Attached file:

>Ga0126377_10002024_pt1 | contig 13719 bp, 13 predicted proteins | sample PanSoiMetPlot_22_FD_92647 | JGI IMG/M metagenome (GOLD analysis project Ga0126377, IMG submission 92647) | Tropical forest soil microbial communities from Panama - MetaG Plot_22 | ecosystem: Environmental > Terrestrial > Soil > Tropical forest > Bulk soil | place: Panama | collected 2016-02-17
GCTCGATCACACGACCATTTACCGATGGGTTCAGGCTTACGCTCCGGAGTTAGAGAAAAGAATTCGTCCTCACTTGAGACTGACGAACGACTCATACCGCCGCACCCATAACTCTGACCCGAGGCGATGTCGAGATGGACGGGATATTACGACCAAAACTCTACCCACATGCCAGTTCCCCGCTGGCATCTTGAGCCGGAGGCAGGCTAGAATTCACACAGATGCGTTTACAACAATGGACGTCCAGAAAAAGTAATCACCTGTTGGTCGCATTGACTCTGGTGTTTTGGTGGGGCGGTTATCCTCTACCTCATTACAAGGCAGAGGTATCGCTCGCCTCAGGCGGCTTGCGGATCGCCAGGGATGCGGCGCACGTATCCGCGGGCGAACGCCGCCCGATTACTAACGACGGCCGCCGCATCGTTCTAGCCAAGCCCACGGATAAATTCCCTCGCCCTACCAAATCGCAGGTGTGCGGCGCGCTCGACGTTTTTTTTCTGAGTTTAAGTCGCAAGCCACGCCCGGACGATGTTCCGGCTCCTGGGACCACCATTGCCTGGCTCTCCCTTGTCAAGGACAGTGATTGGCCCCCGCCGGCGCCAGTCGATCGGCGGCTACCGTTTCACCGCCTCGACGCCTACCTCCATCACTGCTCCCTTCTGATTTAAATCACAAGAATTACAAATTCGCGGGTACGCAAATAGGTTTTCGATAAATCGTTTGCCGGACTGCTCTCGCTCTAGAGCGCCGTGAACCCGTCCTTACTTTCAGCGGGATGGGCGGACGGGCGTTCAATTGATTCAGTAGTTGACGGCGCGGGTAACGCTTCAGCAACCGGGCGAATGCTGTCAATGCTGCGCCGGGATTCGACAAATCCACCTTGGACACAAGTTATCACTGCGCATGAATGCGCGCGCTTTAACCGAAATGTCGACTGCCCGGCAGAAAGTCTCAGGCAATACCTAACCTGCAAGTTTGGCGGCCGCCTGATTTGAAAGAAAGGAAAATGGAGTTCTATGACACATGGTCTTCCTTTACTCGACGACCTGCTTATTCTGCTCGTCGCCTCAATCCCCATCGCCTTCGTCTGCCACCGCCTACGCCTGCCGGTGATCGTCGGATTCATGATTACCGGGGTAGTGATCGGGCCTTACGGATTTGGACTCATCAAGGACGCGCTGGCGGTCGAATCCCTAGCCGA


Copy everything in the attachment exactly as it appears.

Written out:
>Ga0126377_10002024_pt1 | contig 13719 bp, 13 predicted proteins | sample PanSoiMetPlot_22_FD_92647 | JGI IMG/M metagenome (GOLD analysis project Ga0126377, IMG submission 92647) | Tropical forest soil microbial communities from Panama - MetaG Plot_22 | ecosystem: Environmental > Terrestrial > Soil > Tropical forest > Bulk soil | place: Panama | collected 2016-02-17
GCTCGATCACACGACCATTTACCGATGGGTTCAGGCTTACGCTCCGGAGTTAGAGAAAAGAATTCGTCCTCACTTGAGACTGACGAACGACTCATACCGCCGCACCCATAACTCTGACCCGAGGCGATGTCGAGATGGACGGGATATTACGACCAAAACTCTACCCACATGCCAGTTCCCCGCTGGCATCTTGAGCCGGAGGCAGGCTAGAATTCACACAGATGCGTTTACAACAATGGACGTCCAGAAAAAGTAATCACCTGTTGGTCGCATTGACTCTGGTGTTTTGGTGGGGCGGTTATCCTCTACCTCATTACAAGGCAGAGGTATCGCTCGCCTCAGGCGGCTTGCGGATCGCCAGGGATGCGGCGCACGTATCCGCGGGCGAACGCCGCCCGATTACTAACGACGGCCGCCGCATCGTTCTAGCCAAGCCCACGGATAAATTCCCTCGCCCTACCAAATCGCAGGTGTGCGGCGCGCTCGACGTTTTTTTTCTGAGTTTAAGTCGCAAGCCACGCCCGGACGATGTTCCGGCTCCTGGGACCACCATTGCCTGGCTCTCCCTTGTCAAGGACAGTGATTGGCCCCCGCCGGCGCCAGTCGATCGGCGGCTACCGTTTCACCGCCTCGACGCCTACCTCCATCACTGCTCCCTTCTGATTTAAATCACAAGAATTACAAATTCGCGGGTACGCAAATAGGTTTTCGATAAATCGTTTGCCGGACTGCTCTCGCTCTAGAGCGCCGTGAACCCGTCCTTACTTTCAGCGGGATGGGCGGACGGGCGTTCAATTGATTCAGTAGTTGACGGCGCGGGTAACGCTTCAGCAACCGGGCGAATGCTGTCAATGCTGCGCCGGGATTCGACAAATCCACCTTGGACACAAGTTATCACTGCGCATGAATGCGCGCGCTTTAACCGAAATGTCGACTGCCCGGCAGAAAGTCTCAGGCAATACCTAACCTGCAAGTTTGGCGGCCGCCTGATTTGAAAGAAAGGAAAATGGAGTTCTATGACACATGGTCTTCCTTTACTCGACGACCTGCTTATTCTGCTCGTCGCCTCAATCCCCATCGCCTTCGTCTGCCACCGCCTACGCCTGCCGGTGATCGTCGGATTCATGATTACCGGGGTAGTGATCGGGCCTTACGGATTTGGACTCATCAAGGACGCGCTGGCGGTCGAATCCCTAGCCGA